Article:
Cells are the fundamental working units of every living system. All the instructions needed to direct their activities are contained within the chemical DNA (deoxyribonucleic acid).
DNA from all organisms consists of the same chemical and physical components. The DNA sequence is the particular side-by-side arrangement of bases along the DNA strand (e.g., ATTCCGGA). This order spells out the exact instructions required to create a particular organism with its own unique traits.
The genome is an organism's complete set of DNA. Genomes vary widely in size: the smallest known genome for a free-living organism (a bacterium) contains about 600,000 DNA base pairs, while human and mouse genomes have some 3 billion. Except for mature red blood cells, all human cells contain a complete genome.
DNA in the human genome is arranged into 24 distinct chromosomes—physically separate molecules that range in length from about 50 million to 250 million base pairs. A few types of major chromosomal abnormalities, including missing or extra copies or gross breaks and rejoinings (translocations), can be detected by microscopic examination. Most changes in DNA, however, are more subtle and require a closer analysis of the DNA molecule to find perhaps single-base differences.
Each chromosome contains many genes, the basic physical and functional units of heredity. Genes are specific sequences of bases that encode instructions on how to make proteins. Genes comprise only about 2% of the human genome; the remainder consists of noncoding regions, whose functions may include providing chromosomal structural integrity and regulating where, when, and in what quantity proteins are made. The human genome is estimated to contain 20,000 to 25,000 genes.
Although genes get a lot of attention, it's the proteins that perform most life functions and even make up the majority of cellular structures. Proteins are large, complex molecules made up of smaller subunits called amino acids. Chemical properties that distinguish the 20 different amino acids cause the protein chains to fold up into specific three-dimensional structures that define their particular functions in the cell.
The constellation of all proteins in a cell is called its proteome. Unlike the relatively unchanging genome, the dynamic proteome changes from minute to minute in response to tens of thousands of intra- and extracellular environmental signals. A protein's chemistry and behavior are specified by the gene sequence and by the number and identities of other proteins made in the same cell at the same time and with which it associates and reacts. Studies to explore protein structure and activities, known as proteomics, will be the focus of much research for decades to come and will help elucidate the molecular basis of health and disease.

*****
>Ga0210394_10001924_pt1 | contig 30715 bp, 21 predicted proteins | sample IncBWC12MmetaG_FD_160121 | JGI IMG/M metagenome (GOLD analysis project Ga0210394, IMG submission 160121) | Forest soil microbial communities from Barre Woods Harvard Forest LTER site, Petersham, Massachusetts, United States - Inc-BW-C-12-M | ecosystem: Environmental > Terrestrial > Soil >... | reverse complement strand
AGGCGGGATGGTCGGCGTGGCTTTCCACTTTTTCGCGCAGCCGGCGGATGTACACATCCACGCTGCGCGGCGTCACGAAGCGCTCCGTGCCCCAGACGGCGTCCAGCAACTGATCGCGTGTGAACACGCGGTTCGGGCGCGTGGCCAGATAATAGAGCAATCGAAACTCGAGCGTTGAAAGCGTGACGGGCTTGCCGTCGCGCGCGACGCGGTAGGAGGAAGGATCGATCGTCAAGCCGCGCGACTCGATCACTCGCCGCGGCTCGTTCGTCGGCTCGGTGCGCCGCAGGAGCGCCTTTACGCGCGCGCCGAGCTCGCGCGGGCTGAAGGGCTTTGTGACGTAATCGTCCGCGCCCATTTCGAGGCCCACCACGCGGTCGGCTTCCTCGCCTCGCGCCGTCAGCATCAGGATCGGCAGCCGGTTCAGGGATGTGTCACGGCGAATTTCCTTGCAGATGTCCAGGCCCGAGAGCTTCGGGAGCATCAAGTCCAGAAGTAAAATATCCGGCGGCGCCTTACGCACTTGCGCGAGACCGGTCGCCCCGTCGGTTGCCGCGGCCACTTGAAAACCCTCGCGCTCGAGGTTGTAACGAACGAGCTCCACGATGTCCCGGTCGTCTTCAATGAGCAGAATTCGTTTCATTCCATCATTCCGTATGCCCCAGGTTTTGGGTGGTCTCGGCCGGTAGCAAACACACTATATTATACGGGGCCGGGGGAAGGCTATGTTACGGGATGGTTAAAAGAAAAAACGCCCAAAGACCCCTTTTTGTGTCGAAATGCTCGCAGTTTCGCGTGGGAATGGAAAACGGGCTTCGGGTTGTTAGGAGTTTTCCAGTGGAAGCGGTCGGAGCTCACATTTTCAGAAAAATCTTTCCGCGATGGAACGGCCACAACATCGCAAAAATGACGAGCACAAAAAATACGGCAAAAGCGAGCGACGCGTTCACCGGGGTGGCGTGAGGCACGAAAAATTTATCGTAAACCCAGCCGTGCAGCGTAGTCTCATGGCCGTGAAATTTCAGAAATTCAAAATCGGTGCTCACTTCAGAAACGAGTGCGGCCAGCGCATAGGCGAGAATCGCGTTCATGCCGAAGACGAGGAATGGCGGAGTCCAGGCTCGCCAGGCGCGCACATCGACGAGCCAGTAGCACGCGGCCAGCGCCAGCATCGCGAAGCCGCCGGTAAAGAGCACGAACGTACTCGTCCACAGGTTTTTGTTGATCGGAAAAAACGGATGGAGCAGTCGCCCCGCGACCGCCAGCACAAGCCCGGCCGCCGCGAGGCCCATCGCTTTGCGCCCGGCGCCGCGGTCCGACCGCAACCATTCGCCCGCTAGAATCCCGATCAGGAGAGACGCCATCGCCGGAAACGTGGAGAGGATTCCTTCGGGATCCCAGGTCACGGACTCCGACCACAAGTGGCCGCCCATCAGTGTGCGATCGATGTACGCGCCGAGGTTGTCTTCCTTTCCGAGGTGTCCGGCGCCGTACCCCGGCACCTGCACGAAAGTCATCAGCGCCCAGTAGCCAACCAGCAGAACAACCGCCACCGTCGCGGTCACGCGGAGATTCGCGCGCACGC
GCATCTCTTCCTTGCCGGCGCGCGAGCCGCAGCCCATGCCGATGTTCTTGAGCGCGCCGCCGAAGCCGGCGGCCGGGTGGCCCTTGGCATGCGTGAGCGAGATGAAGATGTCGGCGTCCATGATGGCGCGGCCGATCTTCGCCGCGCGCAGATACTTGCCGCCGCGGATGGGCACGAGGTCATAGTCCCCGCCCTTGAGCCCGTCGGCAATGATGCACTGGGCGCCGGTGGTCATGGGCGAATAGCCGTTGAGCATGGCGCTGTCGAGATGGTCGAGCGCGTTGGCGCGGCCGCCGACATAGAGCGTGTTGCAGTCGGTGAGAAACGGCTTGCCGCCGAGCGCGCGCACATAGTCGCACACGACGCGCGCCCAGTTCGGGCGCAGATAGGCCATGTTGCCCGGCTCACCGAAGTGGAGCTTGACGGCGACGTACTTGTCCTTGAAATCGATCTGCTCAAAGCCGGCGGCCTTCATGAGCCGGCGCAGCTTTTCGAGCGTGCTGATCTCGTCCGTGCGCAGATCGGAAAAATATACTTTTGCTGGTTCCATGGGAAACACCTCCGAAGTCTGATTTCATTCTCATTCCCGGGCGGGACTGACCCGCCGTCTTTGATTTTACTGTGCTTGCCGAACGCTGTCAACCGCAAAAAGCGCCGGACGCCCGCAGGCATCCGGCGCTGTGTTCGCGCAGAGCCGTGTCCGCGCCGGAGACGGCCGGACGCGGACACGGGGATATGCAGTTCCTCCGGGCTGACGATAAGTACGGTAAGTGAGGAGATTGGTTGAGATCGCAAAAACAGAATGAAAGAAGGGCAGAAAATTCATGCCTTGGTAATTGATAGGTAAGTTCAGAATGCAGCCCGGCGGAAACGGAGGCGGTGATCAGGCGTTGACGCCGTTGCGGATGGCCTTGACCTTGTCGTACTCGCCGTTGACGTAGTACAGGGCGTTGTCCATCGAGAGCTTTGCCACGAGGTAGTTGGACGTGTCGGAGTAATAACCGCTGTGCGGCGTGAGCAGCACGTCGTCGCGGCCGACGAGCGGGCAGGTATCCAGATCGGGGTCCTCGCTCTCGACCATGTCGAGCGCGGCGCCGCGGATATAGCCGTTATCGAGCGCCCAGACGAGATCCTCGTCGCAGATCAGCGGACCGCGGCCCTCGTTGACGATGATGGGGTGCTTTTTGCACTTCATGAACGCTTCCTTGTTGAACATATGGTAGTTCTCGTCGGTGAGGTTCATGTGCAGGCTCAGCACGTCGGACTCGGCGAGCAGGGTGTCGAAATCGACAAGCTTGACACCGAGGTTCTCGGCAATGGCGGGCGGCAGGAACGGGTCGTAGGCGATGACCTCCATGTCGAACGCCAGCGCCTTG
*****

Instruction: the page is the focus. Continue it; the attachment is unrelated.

Knowledge about the effects of DNA variations among individuals can lead to revolutionary new ways to diagnose, treat, and someday prevent the thousands of disorders that affect us. Besides providing clues to understanding human biology, learning about nonhuman organisms' DNA sequences can lead to an understanding of their natural capabilities that can be applied toward solving challenges in energy production, environmental remediation, carbon sequestration, health care, and agriculture.
For more details, see Anticipated Benefits of Human Genome Research.
The Human Genome Project (HGP) was an international 13-year effort, 1990 to 2003. Primary goals were to discover the complete set of human genes and make them accessible for further biological study, and determine the complete sequence of DNA bases in the human genome. See Timeline for more HGP history.
Published from 1989 until 2002, this newsletter facilitated HGP communication, helped prevent duplication of research effort, and informed persons interested in genome research.